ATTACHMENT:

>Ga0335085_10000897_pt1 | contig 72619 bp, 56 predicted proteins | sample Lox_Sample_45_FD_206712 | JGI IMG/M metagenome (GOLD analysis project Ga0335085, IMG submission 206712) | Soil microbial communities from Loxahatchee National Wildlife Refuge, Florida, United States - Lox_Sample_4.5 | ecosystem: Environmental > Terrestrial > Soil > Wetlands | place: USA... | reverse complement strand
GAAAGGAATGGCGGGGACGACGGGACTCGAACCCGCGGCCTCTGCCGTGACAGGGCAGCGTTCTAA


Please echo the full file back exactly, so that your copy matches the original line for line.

>Ga0335085_10000897_pt1 | contig 72619 bp, 56 predicted proteins | sample Lox_Sample_45_FD_206712 | JGI IMG/M metagenome (GOLD analysis project Ga0335085, IMG submission 206712) | Soil microbial communities from Loxahatchee National Wildlife Refuge, Florida, United States - Lox_Sample_4.5 | ecosystem: Environmental > Terrestrial > Soil > Wetlands | place: USA... | reverse complement strand
GAAAGGAATGGCGGGGACGACGGGACTCGAACCCGCGGCCTCTGCCGTGACAGGGCAGCGTTCTAA